Can you cook and "keep rollin'"? Absolutely! Cooking with the crock pot in the back seat (for motorhomers) or in the trailer can be a reality with a few cookin' caveats.
First, the issue of power: If your rig is equipped with a shore power generator or a power inverter of suitable muscle, you can cook up in your standard shore power crock pot with ease. If you don't have either the of the above items, your alternative is a 12-volt crock pot. Yes, they do make 'em, and if you can't find one at the trucker's store at your friendly road-side truck stop, you'll find such animals available on the Internet--try shopping Amazon using the search words, "12 volt crock pot" or "12 volt slow cooker"
If you do opt for 12-volts, keep in mind a couple of points: Your average 12-volt outlet that bundles with a TV antenna amplifier isn't a good candidate for plugging into. These fellows are usually pretty limited in current capacity, say around 8 amps (which translates to less than 100 watts). Plug in a lotta watts crock pot and prepare to blow fuses or melt something down. Better you should wire your own outlet to the house battery with the appropriate gauge wiring and a fuse or circuit breaker to back it up.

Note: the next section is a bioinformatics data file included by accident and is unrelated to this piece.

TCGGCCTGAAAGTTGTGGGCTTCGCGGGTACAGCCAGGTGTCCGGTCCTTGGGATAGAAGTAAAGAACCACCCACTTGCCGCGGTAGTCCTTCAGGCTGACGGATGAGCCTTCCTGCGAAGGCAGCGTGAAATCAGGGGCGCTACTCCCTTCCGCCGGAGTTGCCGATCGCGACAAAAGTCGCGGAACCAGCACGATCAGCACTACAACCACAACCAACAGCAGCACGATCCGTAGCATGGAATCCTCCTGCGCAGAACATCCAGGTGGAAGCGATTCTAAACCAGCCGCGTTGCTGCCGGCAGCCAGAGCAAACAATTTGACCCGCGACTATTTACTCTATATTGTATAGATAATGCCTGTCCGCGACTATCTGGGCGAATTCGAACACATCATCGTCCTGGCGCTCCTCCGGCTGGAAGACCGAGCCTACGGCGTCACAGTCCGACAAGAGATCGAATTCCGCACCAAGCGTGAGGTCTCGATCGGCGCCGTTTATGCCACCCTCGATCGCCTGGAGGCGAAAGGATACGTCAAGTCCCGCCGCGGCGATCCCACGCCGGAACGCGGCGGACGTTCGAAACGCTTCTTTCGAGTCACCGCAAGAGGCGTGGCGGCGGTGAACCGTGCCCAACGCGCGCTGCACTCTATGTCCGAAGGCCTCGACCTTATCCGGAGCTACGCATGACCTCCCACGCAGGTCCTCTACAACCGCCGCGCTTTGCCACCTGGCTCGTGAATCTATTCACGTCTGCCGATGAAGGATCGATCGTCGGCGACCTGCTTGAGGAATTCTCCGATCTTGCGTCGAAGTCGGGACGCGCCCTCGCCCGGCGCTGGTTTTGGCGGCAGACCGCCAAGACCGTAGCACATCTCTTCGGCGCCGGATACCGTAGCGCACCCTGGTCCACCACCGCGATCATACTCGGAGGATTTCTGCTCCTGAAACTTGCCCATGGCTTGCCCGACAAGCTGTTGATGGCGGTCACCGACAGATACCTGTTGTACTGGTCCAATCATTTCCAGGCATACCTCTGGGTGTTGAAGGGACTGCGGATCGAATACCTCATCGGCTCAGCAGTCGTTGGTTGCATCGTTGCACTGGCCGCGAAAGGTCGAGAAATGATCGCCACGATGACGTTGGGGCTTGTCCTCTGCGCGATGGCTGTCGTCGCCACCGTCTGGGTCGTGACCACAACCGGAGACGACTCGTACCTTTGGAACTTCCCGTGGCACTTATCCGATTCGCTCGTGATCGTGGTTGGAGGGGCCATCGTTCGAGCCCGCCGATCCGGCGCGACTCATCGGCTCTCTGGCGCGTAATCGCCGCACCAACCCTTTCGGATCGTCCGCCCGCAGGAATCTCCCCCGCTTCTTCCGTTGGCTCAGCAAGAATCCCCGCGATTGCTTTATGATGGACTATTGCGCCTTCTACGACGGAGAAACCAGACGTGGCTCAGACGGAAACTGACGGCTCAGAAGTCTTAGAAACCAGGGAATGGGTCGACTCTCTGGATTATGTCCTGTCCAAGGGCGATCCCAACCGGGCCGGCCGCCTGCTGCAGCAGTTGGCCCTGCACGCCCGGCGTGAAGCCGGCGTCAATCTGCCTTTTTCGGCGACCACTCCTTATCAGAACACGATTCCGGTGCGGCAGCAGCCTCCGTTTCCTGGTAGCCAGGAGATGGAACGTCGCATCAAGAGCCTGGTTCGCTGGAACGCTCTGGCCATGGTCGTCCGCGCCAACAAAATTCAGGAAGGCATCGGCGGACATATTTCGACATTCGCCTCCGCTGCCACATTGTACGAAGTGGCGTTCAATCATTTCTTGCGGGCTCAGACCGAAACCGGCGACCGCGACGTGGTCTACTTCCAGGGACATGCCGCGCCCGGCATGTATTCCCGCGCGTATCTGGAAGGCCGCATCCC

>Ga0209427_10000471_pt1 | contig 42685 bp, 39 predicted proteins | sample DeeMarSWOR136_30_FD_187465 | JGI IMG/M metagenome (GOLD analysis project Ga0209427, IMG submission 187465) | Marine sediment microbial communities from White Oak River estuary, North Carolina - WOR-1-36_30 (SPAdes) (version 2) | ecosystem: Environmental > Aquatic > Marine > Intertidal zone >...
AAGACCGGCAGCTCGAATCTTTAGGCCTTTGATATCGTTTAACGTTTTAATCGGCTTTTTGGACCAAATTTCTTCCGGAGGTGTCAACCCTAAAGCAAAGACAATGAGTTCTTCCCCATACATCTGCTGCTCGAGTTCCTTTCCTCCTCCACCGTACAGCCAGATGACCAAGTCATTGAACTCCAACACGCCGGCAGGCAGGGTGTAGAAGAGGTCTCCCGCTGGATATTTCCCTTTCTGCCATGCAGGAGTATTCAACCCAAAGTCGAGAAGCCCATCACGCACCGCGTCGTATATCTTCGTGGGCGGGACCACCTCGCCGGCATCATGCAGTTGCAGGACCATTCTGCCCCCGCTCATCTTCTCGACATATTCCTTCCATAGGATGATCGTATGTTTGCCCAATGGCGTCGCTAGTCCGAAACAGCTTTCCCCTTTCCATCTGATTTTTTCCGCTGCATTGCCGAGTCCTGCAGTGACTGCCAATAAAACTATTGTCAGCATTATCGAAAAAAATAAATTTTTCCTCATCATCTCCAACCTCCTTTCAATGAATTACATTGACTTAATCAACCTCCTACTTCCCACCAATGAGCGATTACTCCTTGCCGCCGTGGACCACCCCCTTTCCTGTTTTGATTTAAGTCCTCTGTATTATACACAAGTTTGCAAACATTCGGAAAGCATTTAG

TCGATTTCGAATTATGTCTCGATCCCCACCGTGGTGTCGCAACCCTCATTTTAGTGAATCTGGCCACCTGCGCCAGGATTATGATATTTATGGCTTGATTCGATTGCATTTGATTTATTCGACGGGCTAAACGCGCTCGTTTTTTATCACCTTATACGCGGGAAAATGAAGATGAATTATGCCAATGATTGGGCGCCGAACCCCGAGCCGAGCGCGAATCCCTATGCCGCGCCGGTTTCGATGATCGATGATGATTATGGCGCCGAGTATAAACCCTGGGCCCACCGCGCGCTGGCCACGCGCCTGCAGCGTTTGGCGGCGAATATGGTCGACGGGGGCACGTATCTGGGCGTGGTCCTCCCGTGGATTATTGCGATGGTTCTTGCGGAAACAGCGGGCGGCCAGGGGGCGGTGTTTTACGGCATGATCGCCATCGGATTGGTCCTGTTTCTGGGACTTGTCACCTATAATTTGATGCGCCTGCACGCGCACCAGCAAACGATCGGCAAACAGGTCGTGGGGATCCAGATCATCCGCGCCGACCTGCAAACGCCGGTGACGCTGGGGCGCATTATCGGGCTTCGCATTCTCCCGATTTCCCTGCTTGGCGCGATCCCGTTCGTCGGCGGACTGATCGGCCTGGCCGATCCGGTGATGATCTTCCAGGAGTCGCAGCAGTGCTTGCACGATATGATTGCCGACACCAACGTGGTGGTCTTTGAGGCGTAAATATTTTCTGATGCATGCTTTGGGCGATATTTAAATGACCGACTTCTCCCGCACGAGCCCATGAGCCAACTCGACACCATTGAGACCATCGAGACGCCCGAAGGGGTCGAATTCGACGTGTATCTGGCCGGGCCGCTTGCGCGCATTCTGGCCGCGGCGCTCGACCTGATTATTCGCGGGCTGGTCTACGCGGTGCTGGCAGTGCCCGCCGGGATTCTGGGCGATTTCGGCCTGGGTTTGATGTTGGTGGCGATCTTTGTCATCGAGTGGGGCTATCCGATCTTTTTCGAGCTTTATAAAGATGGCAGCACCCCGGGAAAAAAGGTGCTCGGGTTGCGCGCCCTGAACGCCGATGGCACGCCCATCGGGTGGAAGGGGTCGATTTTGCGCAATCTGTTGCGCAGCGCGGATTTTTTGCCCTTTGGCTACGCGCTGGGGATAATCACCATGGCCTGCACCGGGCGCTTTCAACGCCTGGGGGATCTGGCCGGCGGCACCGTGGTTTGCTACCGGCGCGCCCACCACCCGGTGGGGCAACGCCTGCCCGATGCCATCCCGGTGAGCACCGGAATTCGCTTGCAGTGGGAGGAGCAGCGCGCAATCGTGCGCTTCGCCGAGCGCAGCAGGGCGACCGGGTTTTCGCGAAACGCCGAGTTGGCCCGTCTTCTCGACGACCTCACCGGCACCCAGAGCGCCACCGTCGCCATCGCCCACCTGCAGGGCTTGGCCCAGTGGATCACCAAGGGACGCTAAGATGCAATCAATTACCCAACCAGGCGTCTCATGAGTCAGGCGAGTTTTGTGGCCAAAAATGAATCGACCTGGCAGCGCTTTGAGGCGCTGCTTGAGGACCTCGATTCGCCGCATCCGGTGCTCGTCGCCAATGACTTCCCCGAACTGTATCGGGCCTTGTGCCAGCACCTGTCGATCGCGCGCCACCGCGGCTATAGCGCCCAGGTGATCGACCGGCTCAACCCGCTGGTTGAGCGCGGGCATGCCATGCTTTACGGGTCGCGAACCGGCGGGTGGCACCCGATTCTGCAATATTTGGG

|Alternative cleanup method. SaucyGlo on flickr.com|
Keeping a lid on it is the next question. Both for safety reasons, and to keep the heat in the crock pot, you don't want the lid to come off the cooker. Some RVers who crock pot cook say they actually bungy cord the lids onto their pots. Others swear by crock pots with specially designed lids that fit tightly into place. You may need to stretch your bungy cord--or your imagination--to overcome the issues of a loose lid.
Clean up? Who wants to do dishes in the RV? Check out Reynolds Slow Cooker Liners. A heat-resistant plastic bag, fits right down into your crock pot. Put all the ingredients right in the bag, cook 'em, eat 'em, toss out the liner and no washing required. Available at many Walmarts for about $2 for a box of four liners.